California lawmakers made it clear when they approved new Common Core standards for testing K-12 students in math and English language arts that new scores could not legitimately be compared to old scores in gauging achievement.
John Fensterwald at EdSource said the information was deleted from DataQuest in preparation for a September 9 release of the first Common Core test results. Liana Heitin at Education Week said the information was still sort of available—in downloadable Excel files and annual press releases.
The department said it was following a state law passed in 2013 that says school districts and the department, “shall not use a comparison resulting from the scores and results” of the new tests “and the assessment scores and results from assessments that measured previously adopted content standards.”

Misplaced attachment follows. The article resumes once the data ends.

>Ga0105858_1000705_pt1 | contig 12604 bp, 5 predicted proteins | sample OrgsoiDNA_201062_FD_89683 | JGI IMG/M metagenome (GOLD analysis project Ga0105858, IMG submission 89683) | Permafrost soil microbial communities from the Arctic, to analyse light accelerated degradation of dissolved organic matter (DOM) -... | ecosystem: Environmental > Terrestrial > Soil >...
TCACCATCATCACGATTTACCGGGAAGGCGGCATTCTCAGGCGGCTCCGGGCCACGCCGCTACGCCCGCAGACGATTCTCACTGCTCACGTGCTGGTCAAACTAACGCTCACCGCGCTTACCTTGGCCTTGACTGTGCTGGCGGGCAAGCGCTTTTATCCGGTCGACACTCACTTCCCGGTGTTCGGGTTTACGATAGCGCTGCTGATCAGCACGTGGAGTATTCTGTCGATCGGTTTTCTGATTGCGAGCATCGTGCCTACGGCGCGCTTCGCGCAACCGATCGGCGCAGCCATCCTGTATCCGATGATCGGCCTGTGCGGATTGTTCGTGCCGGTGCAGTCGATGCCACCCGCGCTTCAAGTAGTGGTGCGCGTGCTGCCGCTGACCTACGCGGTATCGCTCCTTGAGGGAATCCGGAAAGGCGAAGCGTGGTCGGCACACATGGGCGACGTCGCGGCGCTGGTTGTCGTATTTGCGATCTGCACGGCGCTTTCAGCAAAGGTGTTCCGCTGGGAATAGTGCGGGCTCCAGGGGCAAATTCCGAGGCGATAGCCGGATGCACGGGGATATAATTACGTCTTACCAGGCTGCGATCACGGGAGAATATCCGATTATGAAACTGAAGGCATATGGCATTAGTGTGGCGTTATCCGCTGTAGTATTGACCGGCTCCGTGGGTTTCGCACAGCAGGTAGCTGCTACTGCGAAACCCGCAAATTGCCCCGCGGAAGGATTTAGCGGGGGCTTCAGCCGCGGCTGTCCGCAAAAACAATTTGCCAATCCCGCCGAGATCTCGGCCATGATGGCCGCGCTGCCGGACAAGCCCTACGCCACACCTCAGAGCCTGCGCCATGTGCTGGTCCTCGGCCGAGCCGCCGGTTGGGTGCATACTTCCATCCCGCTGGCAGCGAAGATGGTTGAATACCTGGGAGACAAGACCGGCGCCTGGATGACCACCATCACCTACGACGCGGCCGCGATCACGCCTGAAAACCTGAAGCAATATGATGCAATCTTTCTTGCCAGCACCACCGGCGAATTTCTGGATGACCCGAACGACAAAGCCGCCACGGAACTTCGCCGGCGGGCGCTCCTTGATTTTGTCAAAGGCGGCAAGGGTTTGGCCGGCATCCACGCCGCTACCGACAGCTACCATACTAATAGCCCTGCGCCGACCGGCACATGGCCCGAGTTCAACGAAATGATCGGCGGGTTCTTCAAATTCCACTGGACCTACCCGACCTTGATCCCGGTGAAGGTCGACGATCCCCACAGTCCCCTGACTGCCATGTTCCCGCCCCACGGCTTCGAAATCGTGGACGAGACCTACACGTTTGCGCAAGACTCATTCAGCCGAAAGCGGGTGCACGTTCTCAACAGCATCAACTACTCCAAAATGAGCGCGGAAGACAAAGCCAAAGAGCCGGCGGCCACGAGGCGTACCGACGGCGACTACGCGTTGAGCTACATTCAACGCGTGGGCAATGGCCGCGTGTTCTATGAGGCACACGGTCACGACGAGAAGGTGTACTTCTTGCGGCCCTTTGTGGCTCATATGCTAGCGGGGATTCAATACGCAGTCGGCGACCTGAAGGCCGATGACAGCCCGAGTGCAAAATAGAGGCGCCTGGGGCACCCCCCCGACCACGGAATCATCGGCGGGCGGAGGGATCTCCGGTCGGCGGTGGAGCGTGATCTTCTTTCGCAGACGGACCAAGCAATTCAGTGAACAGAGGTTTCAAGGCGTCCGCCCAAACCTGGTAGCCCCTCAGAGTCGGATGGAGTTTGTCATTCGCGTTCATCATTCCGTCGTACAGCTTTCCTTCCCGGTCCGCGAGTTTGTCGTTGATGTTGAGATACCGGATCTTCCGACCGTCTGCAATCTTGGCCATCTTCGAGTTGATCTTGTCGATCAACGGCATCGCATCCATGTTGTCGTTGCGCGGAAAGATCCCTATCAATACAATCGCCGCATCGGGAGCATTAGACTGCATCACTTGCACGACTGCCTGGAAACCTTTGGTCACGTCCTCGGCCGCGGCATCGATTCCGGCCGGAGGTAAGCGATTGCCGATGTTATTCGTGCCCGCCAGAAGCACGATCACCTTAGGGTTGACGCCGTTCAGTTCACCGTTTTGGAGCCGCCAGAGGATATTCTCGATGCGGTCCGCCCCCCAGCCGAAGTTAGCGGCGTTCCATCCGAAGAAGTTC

That is a directive for agencies not to use old data in their official actions. The law, which updated the education code, does not comment on parents and nongovernmental organizations (including academics and education advocates) having access to the information.
But Deputy Superintendent Keric Ashley expressed the department’s concern in a press release that the old data would cause “confusion because the two tests cannot be compared.”
Bill Lucia, CEO and executive director of the advocacy group EdVoice, told Fensterwald the department purposely misread the law because, “Apparently the public and parents are too ignorant to understand or dangerous to be trusted with the facts.”